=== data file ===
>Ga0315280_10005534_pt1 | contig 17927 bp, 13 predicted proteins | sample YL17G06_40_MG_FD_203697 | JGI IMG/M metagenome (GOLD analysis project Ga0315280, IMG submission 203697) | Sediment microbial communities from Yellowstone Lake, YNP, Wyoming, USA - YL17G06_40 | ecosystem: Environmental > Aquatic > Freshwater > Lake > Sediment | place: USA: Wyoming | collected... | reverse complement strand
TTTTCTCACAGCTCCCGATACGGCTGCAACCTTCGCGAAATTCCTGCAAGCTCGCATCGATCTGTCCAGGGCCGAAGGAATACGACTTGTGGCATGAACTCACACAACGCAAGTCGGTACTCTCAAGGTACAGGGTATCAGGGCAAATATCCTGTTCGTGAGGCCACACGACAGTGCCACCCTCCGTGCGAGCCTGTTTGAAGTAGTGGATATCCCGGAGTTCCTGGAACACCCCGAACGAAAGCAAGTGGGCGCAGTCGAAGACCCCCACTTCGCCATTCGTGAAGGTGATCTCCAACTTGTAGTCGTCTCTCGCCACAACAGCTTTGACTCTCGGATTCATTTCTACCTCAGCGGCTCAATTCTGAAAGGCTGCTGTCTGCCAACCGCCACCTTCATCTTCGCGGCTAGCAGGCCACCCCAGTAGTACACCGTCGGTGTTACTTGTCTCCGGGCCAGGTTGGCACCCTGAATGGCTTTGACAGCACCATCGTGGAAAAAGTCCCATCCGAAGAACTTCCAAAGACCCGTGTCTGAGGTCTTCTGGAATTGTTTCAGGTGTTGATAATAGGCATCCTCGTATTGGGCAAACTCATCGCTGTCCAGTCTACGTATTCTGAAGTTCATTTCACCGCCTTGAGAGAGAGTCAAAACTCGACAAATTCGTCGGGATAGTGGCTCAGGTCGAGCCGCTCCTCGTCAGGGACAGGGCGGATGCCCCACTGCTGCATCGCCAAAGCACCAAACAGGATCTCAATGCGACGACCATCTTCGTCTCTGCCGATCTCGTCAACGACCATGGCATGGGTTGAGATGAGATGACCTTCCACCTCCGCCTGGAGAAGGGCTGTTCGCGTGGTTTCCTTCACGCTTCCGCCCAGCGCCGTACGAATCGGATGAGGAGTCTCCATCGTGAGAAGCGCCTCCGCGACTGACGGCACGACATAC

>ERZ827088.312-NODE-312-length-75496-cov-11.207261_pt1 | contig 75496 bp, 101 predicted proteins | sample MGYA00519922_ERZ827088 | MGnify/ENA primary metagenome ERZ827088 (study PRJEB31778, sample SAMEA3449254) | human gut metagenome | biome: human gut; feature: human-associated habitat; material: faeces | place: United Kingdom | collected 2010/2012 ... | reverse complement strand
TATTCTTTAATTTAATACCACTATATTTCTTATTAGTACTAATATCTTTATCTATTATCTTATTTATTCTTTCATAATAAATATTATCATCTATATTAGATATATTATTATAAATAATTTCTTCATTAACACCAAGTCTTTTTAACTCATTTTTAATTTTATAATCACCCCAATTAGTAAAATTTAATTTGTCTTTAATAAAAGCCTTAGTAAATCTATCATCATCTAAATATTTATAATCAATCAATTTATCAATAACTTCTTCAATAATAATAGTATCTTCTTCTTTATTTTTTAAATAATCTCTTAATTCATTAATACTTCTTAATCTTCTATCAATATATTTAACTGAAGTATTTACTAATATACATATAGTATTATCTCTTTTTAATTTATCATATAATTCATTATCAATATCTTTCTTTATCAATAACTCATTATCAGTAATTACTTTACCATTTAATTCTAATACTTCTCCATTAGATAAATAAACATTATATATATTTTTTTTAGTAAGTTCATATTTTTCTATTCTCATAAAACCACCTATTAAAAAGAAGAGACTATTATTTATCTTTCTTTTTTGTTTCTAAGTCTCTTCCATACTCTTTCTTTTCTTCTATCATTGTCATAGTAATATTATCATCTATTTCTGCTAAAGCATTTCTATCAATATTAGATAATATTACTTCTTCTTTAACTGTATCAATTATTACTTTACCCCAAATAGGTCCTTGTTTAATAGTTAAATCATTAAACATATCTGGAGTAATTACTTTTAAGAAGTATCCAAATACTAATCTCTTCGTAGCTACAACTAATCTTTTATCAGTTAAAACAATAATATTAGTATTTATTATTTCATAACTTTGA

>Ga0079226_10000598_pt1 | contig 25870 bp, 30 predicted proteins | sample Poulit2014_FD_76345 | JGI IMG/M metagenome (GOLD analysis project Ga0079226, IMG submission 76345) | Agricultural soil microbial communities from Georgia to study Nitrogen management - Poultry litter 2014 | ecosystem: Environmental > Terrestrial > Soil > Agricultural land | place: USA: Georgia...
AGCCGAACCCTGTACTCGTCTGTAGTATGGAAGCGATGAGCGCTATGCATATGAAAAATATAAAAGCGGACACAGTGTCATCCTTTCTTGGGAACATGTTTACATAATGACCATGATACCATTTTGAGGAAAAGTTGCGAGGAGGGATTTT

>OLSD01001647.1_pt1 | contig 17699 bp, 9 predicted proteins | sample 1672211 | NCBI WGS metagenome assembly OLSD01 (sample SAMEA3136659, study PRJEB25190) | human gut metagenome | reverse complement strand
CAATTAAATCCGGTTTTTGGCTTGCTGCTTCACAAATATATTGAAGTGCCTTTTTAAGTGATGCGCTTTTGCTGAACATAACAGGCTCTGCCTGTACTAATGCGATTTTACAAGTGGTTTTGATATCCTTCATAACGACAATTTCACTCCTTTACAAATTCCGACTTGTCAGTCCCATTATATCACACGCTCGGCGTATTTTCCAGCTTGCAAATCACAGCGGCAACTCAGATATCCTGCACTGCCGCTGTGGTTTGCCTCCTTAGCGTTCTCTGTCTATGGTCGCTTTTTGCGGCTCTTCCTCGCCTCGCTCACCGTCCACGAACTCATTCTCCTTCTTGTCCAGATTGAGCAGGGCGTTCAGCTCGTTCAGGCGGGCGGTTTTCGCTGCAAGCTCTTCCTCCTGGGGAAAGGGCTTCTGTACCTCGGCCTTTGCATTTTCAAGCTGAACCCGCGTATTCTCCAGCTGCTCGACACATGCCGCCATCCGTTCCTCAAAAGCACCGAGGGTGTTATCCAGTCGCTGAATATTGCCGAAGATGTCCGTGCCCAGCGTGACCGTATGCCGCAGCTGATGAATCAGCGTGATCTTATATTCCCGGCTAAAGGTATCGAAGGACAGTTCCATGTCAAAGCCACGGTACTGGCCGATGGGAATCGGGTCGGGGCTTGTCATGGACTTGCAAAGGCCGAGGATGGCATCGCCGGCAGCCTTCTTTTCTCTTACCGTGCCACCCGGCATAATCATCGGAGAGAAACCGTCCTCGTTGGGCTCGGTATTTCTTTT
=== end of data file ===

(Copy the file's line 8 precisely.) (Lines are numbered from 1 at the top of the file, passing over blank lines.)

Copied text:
CAATTAAATCCGGTTTTTGGCTTGCTGCTTCACAAATATATTGAAGTGCCTTTTTAAGTGATGCGCTTTTGCTGAACATAACAGGCTCTGCCTGTACTAATGCGATTTTACAAGTGGTTTTGATATCCTTCATAACGACAATTTCACTCCTTTACAAATTCCGACTTGTCAGTCCCATTATATCACACGCTCGGCGTATTTTCCAGCTTGCAAATCACAGCGGCAACTCAGATATCCTGCACTGCCGCTGTGGTTTGCCTCCTTAGCGTTCTCTGTCTATGGTCGCTTTTTGCGGCTCTTCCTCGCCTCGCTCACCGTCCACGAACTCATTCTCCTTCTTGTCCAGATTGAGCAGGGCGTTCAGCTCGTTCAGGCGGGCGGTTTTCGCTGCAAGCTCTTCCTCCTGGGGAAAGGGCTTCTGTACCTCGGCCTTTGCATTTTCAAGCTGAACCCGCGTATTCTCCAGCTGCTCGACACATGCCGCCATCCGTTCCTCAAAAGCACCGAGGGTGTTATCCAGTCGCTGAATATTGCCGAAGATGTCCGTGCCCAGCGTGACCGTATGCCGCAGCTGATGAATCAGCGTGATCTTATATTCCCGGCTAAAGGTATCGAAGGACAGTTCCATGTCAAAGCCACGGTACTGGCCGATGGGAATCGGGTCGGGGCTTGTCATGGACTTGCAAAGGCCGAGGATGGCATCGCCGGCAGCCTTCTTTTCTCTTACCGTGCCACCCGGCATAATCATCGGAGAGAAACCGTCCTCGTTGGGCTCGGTATTTCTTTT